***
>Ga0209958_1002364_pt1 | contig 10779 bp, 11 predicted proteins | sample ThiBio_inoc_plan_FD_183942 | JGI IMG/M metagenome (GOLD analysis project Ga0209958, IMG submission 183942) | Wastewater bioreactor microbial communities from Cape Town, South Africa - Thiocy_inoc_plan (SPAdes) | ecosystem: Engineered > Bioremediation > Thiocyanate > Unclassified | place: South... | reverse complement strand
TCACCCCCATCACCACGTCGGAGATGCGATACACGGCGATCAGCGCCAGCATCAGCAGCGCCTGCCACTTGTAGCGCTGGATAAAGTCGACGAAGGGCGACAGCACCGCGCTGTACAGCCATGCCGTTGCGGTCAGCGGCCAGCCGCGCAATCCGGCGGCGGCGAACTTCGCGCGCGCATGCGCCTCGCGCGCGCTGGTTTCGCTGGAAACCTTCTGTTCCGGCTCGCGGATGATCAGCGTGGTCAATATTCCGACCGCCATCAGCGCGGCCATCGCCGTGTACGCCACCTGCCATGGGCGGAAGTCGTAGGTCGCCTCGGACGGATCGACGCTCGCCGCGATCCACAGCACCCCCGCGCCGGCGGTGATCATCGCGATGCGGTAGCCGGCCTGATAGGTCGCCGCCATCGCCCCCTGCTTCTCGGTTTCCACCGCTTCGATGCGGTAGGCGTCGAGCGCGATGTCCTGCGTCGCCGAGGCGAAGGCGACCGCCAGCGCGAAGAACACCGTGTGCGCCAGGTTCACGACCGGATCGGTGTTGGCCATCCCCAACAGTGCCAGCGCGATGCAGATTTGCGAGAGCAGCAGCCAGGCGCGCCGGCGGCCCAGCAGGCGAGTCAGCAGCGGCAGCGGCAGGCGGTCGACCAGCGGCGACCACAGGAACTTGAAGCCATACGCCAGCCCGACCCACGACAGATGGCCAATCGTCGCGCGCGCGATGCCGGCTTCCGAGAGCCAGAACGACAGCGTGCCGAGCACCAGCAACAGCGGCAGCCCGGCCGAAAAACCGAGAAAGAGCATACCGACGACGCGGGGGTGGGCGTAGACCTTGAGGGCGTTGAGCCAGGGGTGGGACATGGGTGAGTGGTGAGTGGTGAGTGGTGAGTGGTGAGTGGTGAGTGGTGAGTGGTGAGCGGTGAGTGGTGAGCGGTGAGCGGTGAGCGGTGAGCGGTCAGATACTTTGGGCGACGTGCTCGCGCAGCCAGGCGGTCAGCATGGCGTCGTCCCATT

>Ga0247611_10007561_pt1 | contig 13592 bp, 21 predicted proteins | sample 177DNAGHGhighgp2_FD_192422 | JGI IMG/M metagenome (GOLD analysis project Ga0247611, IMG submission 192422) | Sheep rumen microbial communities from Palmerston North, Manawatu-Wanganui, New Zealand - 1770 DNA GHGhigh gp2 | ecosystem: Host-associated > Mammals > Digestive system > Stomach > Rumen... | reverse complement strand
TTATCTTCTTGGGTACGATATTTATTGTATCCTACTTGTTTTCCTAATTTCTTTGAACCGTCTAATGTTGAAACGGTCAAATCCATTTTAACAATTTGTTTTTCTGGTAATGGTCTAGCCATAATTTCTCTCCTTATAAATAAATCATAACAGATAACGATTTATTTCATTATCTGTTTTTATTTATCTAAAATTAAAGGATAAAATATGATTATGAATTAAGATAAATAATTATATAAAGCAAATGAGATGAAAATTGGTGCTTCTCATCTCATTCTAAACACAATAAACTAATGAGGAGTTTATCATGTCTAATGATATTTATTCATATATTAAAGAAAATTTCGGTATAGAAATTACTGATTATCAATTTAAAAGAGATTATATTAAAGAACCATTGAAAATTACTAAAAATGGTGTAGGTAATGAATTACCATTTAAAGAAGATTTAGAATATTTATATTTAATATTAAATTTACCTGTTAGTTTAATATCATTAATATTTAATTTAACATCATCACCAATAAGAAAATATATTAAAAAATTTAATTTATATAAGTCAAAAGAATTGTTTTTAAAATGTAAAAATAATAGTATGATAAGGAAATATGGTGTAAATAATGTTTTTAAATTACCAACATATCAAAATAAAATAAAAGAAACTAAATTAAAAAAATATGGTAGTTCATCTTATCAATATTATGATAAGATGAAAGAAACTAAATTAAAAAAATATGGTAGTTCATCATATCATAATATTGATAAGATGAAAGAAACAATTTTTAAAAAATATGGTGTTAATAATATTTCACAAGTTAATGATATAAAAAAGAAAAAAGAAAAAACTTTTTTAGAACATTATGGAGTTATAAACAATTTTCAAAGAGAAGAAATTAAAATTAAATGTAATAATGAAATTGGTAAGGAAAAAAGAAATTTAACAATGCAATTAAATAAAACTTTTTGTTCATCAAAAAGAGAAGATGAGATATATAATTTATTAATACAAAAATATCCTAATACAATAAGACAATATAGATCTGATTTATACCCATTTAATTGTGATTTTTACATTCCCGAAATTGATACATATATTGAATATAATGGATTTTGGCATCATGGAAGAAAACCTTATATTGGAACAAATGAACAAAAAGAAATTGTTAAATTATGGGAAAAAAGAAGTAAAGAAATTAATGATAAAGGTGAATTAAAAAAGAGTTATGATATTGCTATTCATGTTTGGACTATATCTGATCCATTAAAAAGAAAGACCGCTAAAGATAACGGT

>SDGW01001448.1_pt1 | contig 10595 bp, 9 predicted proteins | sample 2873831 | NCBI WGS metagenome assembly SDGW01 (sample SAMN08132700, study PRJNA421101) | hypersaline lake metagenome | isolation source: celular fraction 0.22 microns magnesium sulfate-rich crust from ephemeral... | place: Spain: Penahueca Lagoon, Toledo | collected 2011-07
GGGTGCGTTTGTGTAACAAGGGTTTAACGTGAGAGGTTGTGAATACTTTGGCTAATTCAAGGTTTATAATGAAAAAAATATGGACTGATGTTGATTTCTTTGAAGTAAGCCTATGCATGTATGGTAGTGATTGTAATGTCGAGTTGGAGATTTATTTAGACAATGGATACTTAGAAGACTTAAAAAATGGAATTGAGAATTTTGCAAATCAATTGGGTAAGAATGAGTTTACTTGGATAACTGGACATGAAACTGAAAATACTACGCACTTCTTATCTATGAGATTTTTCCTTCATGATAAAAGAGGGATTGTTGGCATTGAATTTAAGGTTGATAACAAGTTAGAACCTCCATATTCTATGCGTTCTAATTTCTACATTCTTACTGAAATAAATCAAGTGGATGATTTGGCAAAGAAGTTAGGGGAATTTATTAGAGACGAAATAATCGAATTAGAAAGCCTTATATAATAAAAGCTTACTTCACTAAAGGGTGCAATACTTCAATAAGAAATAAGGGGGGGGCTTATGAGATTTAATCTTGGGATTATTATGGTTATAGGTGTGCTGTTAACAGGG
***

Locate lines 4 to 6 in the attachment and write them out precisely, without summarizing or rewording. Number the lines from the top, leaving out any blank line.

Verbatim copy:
TTATCTTCTTGGGTACGATATTTATTGTATCCTACTTGTTTTCCTAATTTCTTTGAACCGTCTAATGTTGAAACGGTCAAATCCATTTTAACAATTTGTTTTTCTGGTAATGGTCTAGCCATAATTTCTCTCCTTATAAATAAATCATAACAGATAACGATTTATTTCATTATCTGTTTTTATTTATCTAAAATTAAAGGATAAAATATGATTATGAATTAAGATAAATAATTATATAAAGCAAATGAGATGAAAATTGGTGCTTCTCATCTCATTCTAAACACAATAAACTAATGAGGAGTTTATCATGTCTAATGATATTTATTCATATATTAAAGAAAATTTCGGTATAGAAATTACTGATTATCAATTTAAAAGAGATTATATTAAAGAACCATTGAAAATTACTAAAAATGGTGTAGGTAATGAATTACCATTTAAAGAAGATTTAGAATATTTATATTTAATATTAAATTTACCTGTTAGTTTAATATCATTAATATTTAATTTAACATCATCACCAATAAGAAAATATATTAAAAAATTTAATTTATATAAGTCAAAAGAATTGTTTTTAAAATGTAAAAATAATAGTATGATAAGGAAATATGGTGTAAATAATGTTTTTAAATTACCAACATATCAAAATAAAATAAAAGAAACTAAATTAAAAAAATATGGTAGTTCATCTTATCAATATTATGATAAGATGAAAGAAACTAAATTAAAAAAATATGGTAGTTCATCATATCATAATATTGATAAGATGAAAGAAACAATTTTTAAAAAATATGGTGTTAATAATATTTCACAAGTTAATGATATAAAAAAGAAAAAAGAAAAAACTTTTTTAGAACATTATGGAGTTATAAACAATTTTCAAAGAGAAGAAATTAAAATTAAATGTAATAATGAAATTGGTAAGGAAAAAAGAAATTTAACAATGCAATTAAATAAAACTTTTTGTTCATCAAAAAGAGAAGATGAGATATATAATTTATTAATACAAAAATATCCTAATACAATAAGACAATATAGATCTGATTTATACCCATTTAATTGTGATTTTTACATTCCCGAAATTGATACATATATTGAATATAATGGATTTTGGCATCATGGAAGAAAACCTTATATTGGAACAAATGAACAAAAAGAAATTGTTAAATTATGGGAAAAAAGAAGTAAAGAAATTAATGATAAAGGTGAATTAAAAAAGAGTTATGATATTGCTATTCATGTTTGGACTATATCTGATCCATTAAAAAGAAAGACCGCTAAAGATAACGGT

>SDGW01001448.1_pt1 | contig 10595 bp, 9 predicted proteins | sample 2873831 | NCBI WGS metagenome assembly SDGW01 (sample SAMN08132700, study PRJNA421101) | hypersaline lake metagenome | isolation source: celular fraction 0.22 microns magnesium sulfate-rich crust from ephemeral... | place: Spain: Penahueca Lagoon, Toledo | collected 2011-07
GGGTGCGTTTGTGTAACAAGGGTTTAACGTGAGAGGTTGTGAATACTTTGGCTAATTCAAGGTTTATAATGAAAAAAATATGGACTGATGTTGATTTCTTTGAAGTAAGCCTATGCATGTATGGTAGTGATTGTAATGTCGAGTTGGAGATTTATTTAGACAATGGATACTTAGAAGACTTAAAAAATGGAATTGAGAATTTTGCAAATCAATTGGGTAAGAATGAGTTTACTTGGATAACTGGACATGAAACTGAAAATACTACGCACTTCTTATCTATGAGATTTTTCCTTCATGATAAAAGAGGGATTGTTGGCATTGAATTTAAGGTTGATAACAAGTTAGAACCTCCATATTCTATGCGTTCTAATTTCTACATTCTTACTGAAATAAATCAAGTGGATGATTTGGCAAAGAAGTTAGGGGAATTTATTAGAGACGAAATAATCGAATTAGAAAGCCTTATATAATAAAAGCTTACTTCACTAAAGGGTGCAATACTTCAATAAGAAATAAGGGGGGGGCTTATGAGATTTAATCTTGGGATTATTATGGTTATAGGTGTGCTGTTAACAGGG